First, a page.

In a bid to stop enlargement of a transmission corridor through three units of the National Park System, a coalition of conservation groups has asked a federal judge to halt the project.
At stake is whether Pennsylvania Power and Light Electric Utilities and Public Service Electric and Gas Company will be able to replace an existing 230kV transmission line across the Appalachian National Scenic Trail, the Middle Delaware National Scenic and Recreational River, and the Delaware River National Recreation Area with a double circuit transmission line carrying a new 500kV line.
According to the Park Service, the Susquehanna-Roseland power line proposal includes the replacement of an existing transmission line with an approximately 145-mile long 500 kV transmission line from the Susquehanna Substation in Pennsylvania to the Roseland Substation in New Jersey, and several 500 – 230 kV substations in both Pennsylvania and New Jersey. Fewer than five miles involve Park Service lands.
The new transmission line will largely follow the route of an existing 85-year-old power line, but the new towers reportedly will rise more than twice as high as the existing towers and would include clearing substantially more trees and the construction of access roads through the parks.
Earlier this fall many members of the same coalition -- the Appalachian Mountain Club, Appalachian Trail Conservancy, Association of New Jersey Environmental Commissions, Delaware Riverkeeper Network, New Jersey Highlands Coalition, New York–New Jersey Trail Conference, National Parks Conservation Association, Rock the Earth, Sierra Club, and Stop the Lines -- sued National Park Service officials for approving the project.
On Thursday they returned to court with the request for an injuction to halt work on the project until the judge can consider claims that the power line will cause irreversible ecological and scenic damage.
The coalition maintains that the 500KV power line would slice through the parks, "impairing spectacular scenery, damaging rare geological and ecological resources, and marring the recreational experience for the more than 5.2 million people who visit the Delaware Water Gap National Recreation Area each year."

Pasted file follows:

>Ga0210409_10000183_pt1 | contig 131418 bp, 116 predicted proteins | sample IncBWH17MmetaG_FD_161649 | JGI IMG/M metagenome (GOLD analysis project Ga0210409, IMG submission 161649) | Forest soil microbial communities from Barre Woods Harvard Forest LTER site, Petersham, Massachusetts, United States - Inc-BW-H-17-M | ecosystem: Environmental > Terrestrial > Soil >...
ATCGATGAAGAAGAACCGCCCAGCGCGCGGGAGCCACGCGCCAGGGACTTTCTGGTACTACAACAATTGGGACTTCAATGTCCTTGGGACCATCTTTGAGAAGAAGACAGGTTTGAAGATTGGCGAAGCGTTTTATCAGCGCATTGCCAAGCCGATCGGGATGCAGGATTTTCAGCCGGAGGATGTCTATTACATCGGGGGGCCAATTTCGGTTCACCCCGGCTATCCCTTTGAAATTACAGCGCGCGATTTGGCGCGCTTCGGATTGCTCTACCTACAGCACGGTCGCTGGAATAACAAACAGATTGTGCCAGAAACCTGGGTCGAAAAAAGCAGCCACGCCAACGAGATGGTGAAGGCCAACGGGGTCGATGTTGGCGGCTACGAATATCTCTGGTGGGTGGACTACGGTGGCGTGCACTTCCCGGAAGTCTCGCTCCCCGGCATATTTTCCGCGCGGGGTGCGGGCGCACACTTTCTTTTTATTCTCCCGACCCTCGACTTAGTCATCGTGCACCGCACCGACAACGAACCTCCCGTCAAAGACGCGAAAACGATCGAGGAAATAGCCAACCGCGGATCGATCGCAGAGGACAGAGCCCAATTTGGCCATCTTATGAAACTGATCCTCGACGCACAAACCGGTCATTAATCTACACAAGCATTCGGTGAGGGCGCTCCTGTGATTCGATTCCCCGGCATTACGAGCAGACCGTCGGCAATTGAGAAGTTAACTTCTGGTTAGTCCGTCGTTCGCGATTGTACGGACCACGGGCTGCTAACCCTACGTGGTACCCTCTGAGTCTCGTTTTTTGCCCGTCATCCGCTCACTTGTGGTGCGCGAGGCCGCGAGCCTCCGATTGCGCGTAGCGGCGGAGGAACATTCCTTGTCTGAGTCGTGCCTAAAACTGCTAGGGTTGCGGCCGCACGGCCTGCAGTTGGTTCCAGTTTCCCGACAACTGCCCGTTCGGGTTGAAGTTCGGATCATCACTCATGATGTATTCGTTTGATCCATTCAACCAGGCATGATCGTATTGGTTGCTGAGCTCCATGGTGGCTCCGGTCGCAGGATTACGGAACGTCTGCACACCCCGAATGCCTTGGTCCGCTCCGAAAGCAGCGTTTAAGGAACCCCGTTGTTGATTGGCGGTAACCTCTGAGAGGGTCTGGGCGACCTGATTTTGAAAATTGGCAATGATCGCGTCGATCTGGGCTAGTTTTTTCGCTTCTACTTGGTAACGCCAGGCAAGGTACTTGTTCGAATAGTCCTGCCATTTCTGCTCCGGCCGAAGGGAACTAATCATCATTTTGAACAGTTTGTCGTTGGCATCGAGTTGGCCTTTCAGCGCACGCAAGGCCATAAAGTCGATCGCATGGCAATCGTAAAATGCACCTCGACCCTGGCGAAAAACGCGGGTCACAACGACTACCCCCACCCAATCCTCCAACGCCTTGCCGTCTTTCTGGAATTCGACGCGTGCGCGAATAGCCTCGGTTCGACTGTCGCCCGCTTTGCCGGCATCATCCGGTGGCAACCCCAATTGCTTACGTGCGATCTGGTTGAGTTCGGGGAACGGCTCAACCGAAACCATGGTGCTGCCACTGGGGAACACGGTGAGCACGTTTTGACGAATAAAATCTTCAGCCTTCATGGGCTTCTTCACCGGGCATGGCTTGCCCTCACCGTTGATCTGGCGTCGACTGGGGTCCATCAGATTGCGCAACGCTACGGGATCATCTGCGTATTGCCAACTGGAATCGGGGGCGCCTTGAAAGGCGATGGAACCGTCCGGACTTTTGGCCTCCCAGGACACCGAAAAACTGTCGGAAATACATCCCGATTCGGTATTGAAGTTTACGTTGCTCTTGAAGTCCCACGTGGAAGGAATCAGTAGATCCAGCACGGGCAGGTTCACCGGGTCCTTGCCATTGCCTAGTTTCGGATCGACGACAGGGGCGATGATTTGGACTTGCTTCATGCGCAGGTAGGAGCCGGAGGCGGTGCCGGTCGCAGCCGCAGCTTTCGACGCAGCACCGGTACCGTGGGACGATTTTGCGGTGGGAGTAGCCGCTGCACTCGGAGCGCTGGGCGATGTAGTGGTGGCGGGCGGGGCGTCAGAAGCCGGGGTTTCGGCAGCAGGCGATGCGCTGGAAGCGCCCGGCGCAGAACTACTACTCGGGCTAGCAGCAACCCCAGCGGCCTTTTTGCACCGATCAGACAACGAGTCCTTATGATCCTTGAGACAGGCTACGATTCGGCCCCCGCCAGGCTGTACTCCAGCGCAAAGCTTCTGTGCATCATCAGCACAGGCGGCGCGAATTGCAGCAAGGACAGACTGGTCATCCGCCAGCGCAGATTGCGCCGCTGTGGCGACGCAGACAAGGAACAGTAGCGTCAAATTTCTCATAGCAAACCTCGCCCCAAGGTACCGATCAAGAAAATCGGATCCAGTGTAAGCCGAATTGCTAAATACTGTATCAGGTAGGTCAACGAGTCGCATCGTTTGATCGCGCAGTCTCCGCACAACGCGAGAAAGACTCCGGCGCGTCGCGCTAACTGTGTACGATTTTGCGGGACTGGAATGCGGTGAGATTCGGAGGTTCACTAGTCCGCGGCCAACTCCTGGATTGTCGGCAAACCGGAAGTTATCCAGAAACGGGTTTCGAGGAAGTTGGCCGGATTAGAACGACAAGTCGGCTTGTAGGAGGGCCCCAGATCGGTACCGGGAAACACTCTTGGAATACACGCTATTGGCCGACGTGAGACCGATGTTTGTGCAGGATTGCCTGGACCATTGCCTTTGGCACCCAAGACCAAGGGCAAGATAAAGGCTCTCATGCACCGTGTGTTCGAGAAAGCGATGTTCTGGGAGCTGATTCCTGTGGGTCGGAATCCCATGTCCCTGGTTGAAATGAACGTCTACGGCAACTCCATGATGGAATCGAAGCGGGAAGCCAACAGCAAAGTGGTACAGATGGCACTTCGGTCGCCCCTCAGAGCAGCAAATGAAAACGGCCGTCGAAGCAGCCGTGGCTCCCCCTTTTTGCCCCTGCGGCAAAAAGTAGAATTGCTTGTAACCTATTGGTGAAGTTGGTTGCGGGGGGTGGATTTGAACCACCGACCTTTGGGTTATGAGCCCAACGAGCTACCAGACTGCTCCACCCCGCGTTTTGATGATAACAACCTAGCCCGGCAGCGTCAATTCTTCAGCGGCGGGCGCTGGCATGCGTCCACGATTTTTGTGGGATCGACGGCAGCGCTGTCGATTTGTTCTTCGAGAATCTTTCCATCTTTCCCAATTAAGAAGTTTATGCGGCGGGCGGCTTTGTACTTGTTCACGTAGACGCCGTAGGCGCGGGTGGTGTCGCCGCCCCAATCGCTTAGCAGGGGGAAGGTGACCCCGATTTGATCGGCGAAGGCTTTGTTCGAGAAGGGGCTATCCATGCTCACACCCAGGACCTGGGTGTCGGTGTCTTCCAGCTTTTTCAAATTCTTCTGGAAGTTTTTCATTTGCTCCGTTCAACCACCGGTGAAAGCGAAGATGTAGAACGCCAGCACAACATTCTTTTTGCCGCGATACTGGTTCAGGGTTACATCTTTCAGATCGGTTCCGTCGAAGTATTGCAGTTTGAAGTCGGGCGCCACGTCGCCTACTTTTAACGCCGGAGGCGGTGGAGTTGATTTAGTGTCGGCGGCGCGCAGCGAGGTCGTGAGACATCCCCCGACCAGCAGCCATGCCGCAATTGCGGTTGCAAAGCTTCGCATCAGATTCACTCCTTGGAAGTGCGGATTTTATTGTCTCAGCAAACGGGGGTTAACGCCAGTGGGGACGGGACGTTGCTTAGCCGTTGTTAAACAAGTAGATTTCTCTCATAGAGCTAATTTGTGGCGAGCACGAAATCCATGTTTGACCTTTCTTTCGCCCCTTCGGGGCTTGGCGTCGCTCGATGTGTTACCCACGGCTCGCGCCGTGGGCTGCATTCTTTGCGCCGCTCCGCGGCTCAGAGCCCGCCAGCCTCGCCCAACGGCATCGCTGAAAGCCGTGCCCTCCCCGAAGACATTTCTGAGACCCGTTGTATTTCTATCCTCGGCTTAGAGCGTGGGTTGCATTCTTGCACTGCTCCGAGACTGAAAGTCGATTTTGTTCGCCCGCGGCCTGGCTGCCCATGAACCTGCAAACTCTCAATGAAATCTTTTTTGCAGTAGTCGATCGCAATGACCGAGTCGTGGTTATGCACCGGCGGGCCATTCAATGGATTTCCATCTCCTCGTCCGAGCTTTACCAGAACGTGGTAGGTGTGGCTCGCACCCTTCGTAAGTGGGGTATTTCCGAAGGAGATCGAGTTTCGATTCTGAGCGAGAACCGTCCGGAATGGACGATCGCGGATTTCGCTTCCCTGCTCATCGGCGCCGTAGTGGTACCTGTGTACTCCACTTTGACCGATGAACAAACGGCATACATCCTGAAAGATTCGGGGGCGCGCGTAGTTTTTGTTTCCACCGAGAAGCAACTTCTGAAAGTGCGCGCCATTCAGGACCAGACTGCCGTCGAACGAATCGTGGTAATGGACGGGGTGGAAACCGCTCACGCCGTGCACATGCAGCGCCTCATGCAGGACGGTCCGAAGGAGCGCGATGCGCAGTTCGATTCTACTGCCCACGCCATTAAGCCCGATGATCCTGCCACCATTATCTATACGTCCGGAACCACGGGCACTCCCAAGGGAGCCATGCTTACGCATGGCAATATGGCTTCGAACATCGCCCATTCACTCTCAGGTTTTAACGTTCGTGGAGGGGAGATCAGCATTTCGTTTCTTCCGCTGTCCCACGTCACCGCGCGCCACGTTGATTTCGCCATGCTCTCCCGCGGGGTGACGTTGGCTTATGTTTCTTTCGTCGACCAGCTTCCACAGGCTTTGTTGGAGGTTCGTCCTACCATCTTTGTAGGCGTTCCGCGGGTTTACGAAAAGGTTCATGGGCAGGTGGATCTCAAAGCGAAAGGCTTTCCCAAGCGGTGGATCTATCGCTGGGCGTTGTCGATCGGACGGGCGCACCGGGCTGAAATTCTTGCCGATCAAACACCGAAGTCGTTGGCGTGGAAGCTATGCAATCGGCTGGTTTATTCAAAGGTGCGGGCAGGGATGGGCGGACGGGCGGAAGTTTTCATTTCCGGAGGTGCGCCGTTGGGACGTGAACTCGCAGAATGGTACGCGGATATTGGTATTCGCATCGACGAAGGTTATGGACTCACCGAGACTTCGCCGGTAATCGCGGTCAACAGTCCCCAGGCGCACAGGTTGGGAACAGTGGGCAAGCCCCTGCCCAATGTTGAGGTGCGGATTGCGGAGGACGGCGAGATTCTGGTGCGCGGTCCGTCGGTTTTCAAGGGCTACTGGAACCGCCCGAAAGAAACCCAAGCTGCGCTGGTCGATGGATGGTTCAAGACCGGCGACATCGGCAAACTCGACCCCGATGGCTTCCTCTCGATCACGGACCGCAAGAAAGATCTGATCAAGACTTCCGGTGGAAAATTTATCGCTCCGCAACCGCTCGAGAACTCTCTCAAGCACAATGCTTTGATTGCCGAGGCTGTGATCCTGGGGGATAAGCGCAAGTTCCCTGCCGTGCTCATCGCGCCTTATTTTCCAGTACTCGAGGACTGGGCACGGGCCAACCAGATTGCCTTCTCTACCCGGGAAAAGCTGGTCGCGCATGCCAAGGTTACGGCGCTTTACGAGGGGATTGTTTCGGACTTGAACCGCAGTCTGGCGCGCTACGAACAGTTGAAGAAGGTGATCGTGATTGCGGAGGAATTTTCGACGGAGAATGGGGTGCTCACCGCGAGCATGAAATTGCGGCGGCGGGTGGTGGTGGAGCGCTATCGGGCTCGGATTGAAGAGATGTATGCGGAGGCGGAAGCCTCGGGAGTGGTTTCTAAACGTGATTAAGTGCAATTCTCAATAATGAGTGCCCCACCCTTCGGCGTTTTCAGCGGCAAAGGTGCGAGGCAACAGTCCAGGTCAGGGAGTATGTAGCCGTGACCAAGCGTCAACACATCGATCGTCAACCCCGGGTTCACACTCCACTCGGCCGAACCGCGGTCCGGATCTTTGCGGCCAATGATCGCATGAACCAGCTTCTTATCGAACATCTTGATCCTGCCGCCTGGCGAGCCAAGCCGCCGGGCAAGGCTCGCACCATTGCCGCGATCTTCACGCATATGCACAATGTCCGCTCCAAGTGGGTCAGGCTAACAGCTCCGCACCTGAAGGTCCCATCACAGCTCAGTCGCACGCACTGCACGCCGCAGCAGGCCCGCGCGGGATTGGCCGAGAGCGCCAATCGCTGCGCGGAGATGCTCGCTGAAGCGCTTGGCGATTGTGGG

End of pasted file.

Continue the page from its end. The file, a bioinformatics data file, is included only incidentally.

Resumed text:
The Park Service's approval of the project contradicts the agency’s governing mandate to protect the National Park System “unimpaired for future generations” as required by the 1916 National Park Service Organic Act, the groups contend.
Construction and pre-construction activities have already begun on segments of the transmission line in New Jersey and Pennsylvania, according to the coalition.
In a July 2012 environmental impact study conducted for the NPS, the human use and ecological impacts from the project were estimated to cost $89 million.
“The National Park Service has approved a project that is poised to permanently damage treasured public resources. Construction-related activities in the Delaware Water Gap could begin at any time, and if a preliminary injunction is not granted, the damage will be done before the court even gets a chance to decide the claims that are before it,” said Hannah Chang, attorney with the public interest environmental law firm Earthjustice, representing the conservation groups along with the New Jersey-based non-profit Eastern Environmental Law Center. “The circumstances here demand that construction be put on hold for now, so that the court at least has an opportunity to consider the claims raised.”
In a release announcing the filing for the injunction, the groups said the project threatens "the Delaware Water Gap’s spellbinding views, pristine environment, and diverse wildlife that include bald eagles, peregrine falcons, and black bears. The Delaware Water Gap National Recreation Area was named a Top 10 most-photogenic national park for fall foliage, and is the eighth most visited national park unit in the country."
Cinda Waldbuesser, a program manager of the National Parks Conservation Association, noted that in its Final Environmental Impact Statement on the project the Park Service noted that the project would "‘degrade the integrity of resources and the scenic landscape’ in the parks and ‘appreciably diminish key aspects of the parks’ that visitors enjoy.”
“That clearly violates the Organic Act which requires the agency to 'conserve the scenery' and protect park resources from impairment," she added. "We intend to hold the National Park Service accountable to their core park preservation mission.”